M1 - The expansion of The Crab Nebula over 18 Years
M1 - The Crab Nebula in Taurus
  • Description: The crab nebula is the visible cloud of expanding gas from a supernova witnessed by Chinese astronomers in 1054 AD. Material from that explosion is still expanding. I have aligned two of my later images spanning 18 years, 4 days. While there are some differences between the pictures (such as the number of stars) much of the detail is static. However, if you look at the outer edges of The Crab you can see some changes in the size of the nebula. The outer "tendrils" are clearly moving between between the two pictures.

    In the upper right of the picture a foreground star is also moving. This is TYC 1309-1640-1, a magnitude 11.6 star moving at 0.247 arc seconds per year or a total of 4.45 arc seconds over the duration of this image.

    I also have a black and white animation covering 35 years here but this version is more colourful. The two images here are as close as I can colour match! The same scope was used for both images and they were shot from the same location however the cameras were very different. The 2004 image was an old parallel-port SBIG ST8 which was fairly insensitive to blue, using a filter set with blue cut-off for use with telephoto lenses. The 2022 image was shot with a much more current sensor with good blue sensitivity, lower noise and a more accurate RGB filter set.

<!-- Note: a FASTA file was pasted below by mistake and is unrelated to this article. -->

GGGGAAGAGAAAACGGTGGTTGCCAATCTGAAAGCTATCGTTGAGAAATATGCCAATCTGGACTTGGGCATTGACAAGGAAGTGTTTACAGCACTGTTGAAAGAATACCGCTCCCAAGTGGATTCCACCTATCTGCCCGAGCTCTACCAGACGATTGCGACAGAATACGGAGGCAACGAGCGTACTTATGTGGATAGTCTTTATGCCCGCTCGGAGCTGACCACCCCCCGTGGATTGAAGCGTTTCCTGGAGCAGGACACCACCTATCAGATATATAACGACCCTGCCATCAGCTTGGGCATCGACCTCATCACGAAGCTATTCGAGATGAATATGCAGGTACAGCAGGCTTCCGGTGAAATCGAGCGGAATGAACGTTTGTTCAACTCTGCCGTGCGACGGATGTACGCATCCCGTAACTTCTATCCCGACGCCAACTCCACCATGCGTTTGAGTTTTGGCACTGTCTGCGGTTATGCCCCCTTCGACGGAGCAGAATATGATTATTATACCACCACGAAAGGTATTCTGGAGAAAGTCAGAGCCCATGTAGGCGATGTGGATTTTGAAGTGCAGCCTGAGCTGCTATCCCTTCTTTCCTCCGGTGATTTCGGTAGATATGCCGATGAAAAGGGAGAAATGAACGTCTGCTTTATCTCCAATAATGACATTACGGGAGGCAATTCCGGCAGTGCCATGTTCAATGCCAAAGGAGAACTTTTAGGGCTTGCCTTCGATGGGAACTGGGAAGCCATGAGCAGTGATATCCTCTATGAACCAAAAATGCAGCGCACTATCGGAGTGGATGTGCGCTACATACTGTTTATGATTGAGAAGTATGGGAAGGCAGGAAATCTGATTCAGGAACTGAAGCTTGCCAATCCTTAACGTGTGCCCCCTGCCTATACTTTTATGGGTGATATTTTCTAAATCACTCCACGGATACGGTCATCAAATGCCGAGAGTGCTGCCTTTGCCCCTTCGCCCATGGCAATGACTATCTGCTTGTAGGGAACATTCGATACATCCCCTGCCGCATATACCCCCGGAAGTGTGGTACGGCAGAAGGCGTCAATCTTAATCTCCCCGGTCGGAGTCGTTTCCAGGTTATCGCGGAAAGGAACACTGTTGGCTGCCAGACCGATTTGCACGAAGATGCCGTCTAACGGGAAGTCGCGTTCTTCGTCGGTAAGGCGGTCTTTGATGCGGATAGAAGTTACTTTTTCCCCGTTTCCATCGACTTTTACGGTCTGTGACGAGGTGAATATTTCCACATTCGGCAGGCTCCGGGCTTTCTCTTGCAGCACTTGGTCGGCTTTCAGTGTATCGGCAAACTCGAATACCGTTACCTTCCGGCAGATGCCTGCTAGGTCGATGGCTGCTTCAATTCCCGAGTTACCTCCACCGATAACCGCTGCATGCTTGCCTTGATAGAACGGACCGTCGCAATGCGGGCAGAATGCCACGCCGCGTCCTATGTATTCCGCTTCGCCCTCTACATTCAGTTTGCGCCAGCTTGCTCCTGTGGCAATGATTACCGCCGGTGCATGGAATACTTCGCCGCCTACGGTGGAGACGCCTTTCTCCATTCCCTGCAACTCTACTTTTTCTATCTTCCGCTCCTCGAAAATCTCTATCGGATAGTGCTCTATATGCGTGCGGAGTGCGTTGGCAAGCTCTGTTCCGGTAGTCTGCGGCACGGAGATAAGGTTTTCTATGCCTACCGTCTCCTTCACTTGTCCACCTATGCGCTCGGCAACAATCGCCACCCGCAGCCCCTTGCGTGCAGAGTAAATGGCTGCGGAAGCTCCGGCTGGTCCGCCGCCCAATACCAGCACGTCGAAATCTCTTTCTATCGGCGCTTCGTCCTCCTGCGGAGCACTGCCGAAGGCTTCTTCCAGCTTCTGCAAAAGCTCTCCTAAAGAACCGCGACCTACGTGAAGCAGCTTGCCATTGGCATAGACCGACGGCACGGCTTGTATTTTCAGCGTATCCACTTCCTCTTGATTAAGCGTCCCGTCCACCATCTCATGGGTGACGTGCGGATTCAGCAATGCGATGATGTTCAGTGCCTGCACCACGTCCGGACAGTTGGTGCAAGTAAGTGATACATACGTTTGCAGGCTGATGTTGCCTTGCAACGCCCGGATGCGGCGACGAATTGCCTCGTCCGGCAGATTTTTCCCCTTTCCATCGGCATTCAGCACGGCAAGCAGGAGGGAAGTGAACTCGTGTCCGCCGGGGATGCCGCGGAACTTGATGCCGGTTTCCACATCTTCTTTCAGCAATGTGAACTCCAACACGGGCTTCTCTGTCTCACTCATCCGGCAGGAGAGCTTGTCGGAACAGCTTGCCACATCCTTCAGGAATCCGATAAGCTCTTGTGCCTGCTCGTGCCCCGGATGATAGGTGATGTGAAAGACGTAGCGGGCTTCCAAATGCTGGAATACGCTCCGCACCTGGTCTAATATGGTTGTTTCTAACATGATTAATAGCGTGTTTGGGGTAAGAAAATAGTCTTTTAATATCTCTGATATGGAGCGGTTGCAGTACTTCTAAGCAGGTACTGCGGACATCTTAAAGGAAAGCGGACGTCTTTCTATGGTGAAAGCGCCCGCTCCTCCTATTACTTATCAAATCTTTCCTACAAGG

• Image 1: SBIG ST-8
  • Scope 1: 8" f9 Vixen VISAC flat-field Cassegrain
  • Filter 1: Hutech Type II RGB filters.
  • Exposure 1: 20 minutes red and green, 44 minutes blue 2x2, 3 x 20 minutes luminance 1x1.
  • Location 1: Wilson Coulee Observatory, Ab.
  • Date 1: February 21, 2004

  • Image 2: SBIG STF-8300M
  • Scope 2: 8" f9 Vixen VISAC flat-field Cassegrain
  • Filter 2: Baader RGB
  • Exposure 2: 10 minutes x 5 binned 1x1 per colour
  • Location 2: Wilson Coulee Observatory, Ab.
  • Date 2: February 25, 2022
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